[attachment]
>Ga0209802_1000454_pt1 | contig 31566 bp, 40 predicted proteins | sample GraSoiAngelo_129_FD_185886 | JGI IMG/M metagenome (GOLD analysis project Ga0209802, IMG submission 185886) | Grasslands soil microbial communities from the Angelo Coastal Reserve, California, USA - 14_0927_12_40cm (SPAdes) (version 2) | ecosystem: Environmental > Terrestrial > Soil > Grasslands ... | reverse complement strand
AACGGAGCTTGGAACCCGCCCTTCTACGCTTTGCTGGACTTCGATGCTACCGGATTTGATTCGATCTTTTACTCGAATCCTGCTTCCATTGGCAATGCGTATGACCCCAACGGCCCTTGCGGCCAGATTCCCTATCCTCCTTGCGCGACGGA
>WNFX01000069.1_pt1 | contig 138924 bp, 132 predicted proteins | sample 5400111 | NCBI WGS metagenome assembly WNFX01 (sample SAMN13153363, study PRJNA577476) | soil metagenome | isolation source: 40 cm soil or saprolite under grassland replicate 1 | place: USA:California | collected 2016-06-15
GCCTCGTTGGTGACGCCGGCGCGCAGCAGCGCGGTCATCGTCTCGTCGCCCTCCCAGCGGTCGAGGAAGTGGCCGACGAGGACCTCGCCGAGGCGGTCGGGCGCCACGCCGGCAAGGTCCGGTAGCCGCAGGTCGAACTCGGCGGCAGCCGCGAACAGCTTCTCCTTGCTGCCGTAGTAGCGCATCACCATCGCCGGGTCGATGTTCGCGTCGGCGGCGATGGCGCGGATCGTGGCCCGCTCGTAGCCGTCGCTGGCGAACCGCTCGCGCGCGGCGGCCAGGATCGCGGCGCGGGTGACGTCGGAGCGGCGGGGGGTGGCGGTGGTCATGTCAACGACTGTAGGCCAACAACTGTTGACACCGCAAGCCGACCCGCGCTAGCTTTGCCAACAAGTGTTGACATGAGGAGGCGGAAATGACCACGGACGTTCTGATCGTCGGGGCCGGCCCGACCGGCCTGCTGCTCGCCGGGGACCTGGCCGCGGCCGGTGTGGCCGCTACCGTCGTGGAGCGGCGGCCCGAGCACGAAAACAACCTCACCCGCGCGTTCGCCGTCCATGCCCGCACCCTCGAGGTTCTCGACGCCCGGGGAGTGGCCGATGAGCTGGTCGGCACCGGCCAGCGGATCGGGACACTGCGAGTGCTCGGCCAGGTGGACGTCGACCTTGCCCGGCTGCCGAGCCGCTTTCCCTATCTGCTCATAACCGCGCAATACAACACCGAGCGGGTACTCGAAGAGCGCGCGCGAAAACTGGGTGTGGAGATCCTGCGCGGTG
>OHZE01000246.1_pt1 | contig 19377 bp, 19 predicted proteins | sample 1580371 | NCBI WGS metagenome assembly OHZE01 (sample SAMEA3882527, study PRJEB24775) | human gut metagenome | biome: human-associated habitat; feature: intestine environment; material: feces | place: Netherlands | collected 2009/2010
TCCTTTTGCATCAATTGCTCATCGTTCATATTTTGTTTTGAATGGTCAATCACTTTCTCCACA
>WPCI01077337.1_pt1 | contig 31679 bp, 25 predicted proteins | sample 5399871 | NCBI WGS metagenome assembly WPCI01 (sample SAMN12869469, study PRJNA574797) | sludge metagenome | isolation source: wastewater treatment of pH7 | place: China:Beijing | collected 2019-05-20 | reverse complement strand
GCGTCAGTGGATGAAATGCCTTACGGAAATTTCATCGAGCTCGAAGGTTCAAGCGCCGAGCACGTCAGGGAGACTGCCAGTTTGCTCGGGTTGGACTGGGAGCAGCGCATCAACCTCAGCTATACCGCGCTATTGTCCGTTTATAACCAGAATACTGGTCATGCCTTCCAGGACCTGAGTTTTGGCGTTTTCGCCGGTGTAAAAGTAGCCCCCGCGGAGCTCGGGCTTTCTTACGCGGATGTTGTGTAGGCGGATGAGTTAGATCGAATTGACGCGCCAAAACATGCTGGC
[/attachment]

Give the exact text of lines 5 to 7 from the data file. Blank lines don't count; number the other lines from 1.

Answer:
>OHZE01000246.1_pt1 | contig 19377 bp, 19 predicted proteins | sample 1580371 | NCBI WGS metagenome assembly OHZE01 (sample SAMEA3882527, study PRJEB24775) | human gut metagenome | biome: human-associated habitat; feature: intestine environment; material: feces | place: Netherlands | collected 2009/2010
TCCTTTTGCATCAATTGCTCATCGTTCATATTTTGTTTTGAATGGTCAATCACTTTCTCCACA
>WPCI01077337.1_pt1 | contig 31679 bp, 25 predicted proteins | sample 5399871 | NCBI WGS metagenome assembly WPCI01 (sample SAMN12869469, study PRJNA574797) | sludge metagenome | isolation source: wastewater treatment of pH7 | place: China:Beijing | collected 2019-05-20 | reverse complement strand